I was looking for information on Pauling’s model of the double bond, trying to answer the question “Why did he think it was structured this way and not some other way?,” a relevant question given that the vast majority of chemists think it is structured some other way, and Pauling was a smart guy, so he probably didn’t just make a big dumb gaffe about it. But it turned out that this wasn’t the most interesting question to ask, because what was more fascinating than asking why Pauling thought the structure was a particular way — namely, bent-equivalent — was asking why he defended it when he did, in 1958-1960, well after the main conflict between his model and the other guys’ first came to the surface. Answering that question in full means talking about commies and Lysenko-era science, nuclear disarmament, Bertrand Russell, August Kekulé, the race for DNA’s structure, and Pauling’s relationship with his student Edgar Bright Wilson (who goes by Bright, and thus has one of the best names in science), as well as some really high-level technical discussions of potential wells and restricted rotation in molecules, and some questionable a priori arguments about preferring simplicity and a systematic aufbau in the development of a theory of bonding. The paper I am developing out of this research will talk about the science more than the politics and Pauling’s anti-war activities, so I may end up writing more about those here.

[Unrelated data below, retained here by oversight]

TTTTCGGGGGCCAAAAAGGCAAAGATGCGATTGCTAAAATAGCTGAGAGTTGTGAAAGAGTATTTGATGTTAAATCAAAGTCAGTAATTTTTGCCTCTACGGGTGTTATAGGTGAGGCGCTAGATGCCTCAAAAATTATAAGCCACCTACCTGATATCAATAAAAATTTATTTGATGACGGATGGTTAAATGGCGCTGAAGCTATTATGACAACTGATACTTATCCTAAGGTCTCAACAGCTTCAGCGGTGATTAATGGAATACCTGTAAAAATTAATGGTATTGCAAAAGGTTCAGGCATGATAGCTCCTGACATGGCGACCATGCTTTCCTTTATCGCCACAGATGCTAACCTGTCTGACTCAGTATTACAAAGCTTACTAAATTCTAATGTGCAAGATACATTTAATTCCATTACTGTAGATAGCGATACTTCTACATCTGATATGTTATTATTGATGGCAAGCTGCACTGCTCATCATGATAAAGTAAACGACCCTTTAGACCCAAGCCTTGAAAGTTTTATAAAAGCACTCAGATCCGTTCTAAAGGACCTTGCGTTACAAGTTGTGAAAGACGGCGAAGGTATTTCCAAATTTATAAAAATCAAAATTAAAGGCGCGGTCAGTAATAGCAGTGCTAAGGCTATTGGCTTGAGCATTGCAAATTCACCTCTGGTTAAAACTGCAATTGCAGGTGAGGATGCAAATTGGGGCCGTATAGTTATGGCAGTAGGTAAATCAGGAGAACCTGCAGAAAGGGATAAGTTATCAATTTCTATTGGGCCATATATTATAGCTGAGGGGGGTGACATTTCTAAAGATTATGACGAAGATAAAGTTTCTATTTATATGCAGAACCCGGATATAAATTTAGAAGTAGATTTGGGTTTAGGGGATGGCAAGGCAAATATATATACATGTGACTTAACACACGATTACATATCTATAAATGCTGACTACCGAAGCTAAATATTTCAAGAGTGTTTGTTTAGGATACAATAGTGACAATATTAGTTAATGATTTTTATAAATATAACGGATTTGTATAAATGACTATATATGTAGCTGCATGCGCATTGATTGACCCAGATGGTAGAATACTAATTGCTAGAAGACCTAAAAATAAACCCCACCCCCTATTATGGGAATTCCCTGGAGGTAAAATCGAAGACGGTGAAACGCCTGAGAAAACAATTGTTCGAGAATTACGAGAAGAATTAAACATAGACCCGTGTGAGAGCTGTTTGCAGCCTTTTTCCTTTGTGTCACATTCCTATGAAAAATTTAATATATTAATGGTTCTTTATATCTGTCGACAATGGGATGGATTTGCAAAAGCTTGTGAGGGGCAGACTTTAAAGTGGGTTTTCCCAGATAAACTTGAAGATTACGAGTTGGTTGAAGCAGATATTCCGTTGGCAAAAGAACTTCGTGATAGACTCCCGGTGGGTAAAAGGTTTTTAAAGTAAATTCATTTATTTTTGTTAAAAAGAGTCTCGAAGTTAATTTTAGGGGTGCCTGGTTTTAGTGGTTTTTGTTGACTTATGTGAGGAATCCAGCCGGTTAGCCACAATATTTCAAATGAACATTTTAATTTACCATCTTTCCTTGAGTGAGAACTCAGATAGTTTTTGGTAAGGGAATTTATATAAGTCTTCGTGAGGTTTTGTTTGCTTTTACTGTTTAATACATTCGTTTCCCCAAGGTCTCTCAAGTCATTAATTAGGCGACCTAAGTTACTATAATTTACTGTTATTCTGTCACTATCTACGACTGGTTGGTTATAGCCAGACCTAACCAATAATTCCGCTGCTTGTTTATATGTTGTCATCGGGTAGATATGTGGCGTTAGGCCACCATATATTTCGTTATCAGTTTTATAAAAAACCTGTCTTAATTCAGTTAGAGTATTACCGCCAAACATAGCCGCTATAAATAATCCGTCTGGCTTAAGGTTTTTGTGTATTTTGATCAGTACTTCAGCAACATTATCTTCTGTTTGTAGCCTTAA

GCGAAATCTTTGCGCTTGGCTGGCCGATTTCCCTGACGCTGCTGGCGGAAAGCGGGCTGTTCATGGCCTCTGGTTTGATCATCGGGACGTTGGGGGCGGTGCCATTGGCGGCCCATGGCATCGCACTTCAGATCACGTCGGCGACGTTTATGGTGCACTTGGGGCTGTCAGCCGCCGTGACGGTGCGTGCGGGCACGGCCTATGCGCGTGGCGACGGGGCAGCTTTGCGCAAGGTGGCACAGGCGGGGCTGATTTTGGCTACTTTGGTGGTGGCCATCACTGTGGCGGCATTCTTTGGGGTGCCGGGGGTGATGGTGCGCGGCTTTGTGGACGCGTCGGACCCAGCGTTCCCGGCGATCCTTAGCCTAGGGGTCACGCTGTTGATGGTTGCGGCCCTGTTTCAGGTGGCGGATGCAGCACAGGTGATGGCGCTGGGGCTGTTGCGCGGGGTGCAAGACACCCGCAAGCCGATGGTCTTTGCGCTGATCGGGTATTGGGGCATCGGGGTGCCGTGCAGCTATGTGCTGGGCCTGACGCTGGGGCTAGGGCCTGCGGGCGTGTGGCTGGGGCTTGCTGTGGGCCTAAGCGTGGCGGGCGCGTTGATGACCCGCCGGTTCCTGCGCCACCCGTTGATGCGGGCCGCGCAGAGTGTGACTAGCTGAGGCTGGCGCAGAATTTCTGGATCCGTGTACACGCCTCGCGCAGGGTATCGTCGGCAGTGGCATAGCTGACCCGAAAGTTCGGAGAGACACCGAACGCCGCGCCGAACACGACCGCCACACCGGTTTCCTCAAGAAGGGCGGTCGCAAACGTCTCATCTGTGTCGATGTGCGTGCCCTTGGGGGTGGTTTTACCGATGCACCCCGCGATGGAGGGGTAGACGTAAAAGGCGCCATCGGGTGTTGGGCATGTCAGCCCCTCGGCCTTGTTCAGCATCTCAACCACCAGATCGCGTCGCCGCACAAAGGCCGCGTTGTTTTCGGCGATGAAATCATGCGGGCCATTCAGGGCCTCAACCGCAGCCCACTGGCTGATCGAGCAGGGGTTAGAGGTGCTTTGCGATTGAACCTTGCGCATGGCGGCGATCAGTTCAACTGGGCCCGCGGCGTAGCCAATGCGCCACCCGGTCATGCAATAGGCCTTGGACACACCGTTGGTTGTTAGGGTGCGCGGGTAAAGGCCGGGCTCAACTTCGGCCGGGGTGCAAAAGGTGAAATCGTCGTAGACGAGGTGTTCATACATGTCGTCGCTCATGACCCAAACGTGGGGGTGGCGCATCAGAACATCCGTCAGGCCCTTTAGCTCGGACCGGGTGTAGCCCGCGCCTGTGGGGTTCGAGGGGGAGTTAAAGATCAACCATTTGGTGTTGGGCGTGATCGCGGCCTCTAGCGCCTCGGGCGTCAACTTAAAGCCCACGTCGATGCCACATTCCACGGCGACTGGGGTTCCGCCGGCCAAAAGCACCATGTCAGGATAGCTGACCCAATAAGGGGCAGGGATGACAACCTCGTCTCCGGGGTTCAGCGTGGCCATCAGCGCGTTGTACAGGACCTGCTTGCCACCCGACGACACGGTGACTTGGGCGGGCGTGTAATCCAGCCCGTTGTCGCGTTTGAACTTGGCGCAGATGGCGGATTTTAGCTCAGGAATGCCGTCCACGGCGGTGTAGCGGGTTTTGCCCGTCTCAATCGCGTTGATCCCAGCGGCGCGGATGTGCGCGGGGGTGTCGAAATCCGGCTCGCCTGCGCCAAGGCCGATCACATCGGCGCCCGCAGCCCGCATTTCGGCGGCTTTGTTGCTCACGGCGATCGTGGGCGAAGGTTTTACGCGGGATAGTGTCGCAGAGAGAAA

This is the current philosophical project. I am worried about the way chemistry is used in discussions of natural kind terms (or, for the anti-realists in the room, scientific kind terms) and about the stories that are currently being told about what relations we can use to identify or distinguish chemical substances from one another. The aim of the project is to develop a more sophisticated account of what counts as chemical microstructure and use that account to show how chemical kinds should be individuated from one another. Sometimes I lose sight of why any of this matters, but I think it will end up challenging some preconceptions about reference in the sciences or at least make philosophers think twice before writing off microstructure as the essence of a kind term just because Putnam was a sloppy writer.